The various dishes are served with sauces used as condiments. A chutney made of mint and cilantro is a spicy sauce, while a sweet sauce similar to simple syrup is made of sugar and water.

There are five sacred objects a devout Sikh Carried on one’s person, and are knows as the “Five Ks.” They are Keshas, long, unshorn hair and beard; Kangha, a comb for grooming; Kara, a steel bracelet; Kirpan, a symbolic sword; and Kacha sacred undergarments.

“These serve as a reminder to us of our faith and are also seen by others to let them know we are peaceful people who will fight to defend ourselves or other from violence,” Rajpal said.

Using an American term, adopted by many during World War I, the Sikhs subscribe to a “live and let live” mindset.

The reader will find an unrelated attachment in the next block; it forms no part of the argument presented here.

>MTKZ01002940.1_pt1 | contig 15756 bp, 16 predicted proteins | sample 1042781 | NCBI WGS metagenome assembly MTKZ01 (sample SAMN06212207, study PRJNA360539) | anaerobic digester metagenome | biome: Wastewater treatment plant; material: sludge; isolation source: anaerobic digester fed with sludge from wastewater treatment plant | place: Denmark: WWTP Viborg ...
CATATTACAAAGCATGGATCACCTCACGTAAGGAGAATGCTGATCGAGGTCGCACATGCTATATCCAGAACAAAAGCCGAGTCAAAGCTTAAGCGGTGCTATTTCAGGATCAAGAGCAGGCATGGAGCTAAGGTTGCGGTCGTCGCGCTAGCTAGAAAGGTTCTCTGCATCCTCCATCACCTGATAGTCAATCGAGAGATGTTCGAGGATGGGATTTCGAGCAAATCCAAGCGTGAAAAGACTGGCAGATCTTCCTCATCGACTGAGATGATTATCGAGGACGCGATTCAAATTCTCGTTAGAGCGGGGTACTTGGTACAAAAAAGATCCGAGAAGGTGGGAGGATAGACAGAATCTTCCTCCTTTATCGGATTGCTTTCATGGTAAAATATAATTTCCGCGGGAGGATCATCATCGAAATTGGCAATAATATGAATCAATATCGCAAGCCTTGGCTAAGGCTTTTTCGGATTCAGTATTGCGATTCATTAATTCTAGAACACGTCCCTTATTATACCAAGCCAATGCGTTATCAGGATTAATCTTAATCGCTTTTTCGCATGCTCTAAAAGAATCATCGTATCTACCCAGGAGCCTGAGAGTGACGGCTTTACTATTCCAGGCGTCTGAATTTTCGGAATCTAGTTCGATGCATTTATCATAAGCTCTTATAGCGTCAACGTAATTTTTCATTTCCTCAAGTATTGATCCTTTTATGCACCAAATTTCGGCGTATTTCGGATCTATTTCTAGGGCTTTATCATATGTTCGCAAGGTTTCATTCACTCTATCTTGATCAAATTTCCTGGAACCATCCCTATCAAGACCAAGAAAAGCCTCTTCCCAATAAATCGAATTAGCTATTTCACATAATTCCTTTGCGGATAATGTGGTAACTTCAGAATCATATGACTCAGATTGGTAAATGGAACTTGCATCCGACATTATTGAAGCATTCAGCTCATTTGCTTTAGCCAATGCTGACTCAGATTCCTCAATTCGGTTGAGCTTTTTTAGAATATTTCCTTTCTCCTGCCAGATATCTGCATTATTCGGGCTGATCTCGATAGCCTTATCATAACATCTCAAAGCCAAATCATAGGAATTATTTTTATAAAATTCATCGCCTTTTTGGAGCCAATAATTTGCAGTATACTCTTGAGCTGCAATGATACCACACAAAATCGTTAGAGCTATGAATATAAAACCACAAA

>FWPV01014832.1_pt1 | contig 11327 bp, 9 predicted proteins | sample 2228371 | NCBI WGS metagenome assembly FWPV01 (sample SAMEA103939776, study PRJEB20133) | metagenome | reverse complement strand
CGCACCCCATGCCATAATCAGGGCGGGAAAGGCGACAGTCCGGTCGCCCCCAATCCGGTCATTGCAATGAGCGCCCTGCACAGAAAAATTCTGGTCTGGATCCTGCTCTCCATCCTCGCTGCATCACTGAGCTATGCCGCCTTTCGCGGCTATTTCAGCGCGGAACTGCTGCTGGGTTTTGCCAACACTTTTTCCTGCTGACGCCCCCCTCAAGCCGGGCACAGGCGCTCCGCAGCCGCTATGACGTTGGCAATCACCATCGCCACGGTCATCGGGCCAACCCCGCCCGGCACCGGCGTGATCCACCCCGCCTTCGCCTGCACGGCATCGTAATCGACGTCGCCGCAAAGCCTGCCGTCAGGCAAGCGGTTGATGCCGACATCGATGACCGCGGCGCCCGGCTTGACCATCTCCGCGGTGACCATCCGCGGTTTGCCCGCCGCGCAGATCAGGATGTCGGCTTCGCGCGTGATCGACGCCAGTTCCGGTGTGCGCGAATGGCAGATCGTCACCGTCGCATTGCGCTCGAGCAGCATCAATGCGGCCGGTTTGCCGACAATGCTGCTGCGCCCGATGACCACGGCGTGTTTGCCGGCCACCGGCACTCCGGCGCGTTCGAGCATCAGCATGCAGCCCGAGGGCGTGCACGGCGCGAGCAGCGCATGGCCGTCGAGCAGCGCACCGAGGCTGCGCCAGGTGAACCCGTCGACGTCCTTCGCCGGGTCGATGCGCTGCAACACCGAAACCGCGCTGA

According to their teachings, “When an affair is past every other remedy, it is righteous, indeed, to unsheathe the swords,” said Guru Gobind Singh.

Rajpal told a story of how in large cities women who ride the subway choose to ride in cars occupied by Sikhs because they know if violence breaks out these people can turned to for help.

A section of the Gurdwara grounds on Saturday were devoted to a bazaar. One vendor sold merchandise such as the bracelet, comb, simran, (prayer beads) and swords along with the audio and video CDs, prayer books, framed prints of the 10 gurus and other holy Sikh images. At another booth, fabric in the Sikh tradition and prayer mats were sold.

The first Sikh Temple built in the United States was built in Stockton in 1937, Rajpal said.

The Joaquin Valley has drawn a fairly large population of Sikh to the area because this region and its fertile agriculture land is much like their home in India, he said. To this day the Sikhs are persecuted in their native lands.

The word Sikh means disciple of one God. They follow the teaching of the 10 gurus whose work is compiled in the holy script, he said. Additionally, following these teachings, men and women who follow the faith must participate in the Amrit, the Sikh baptism.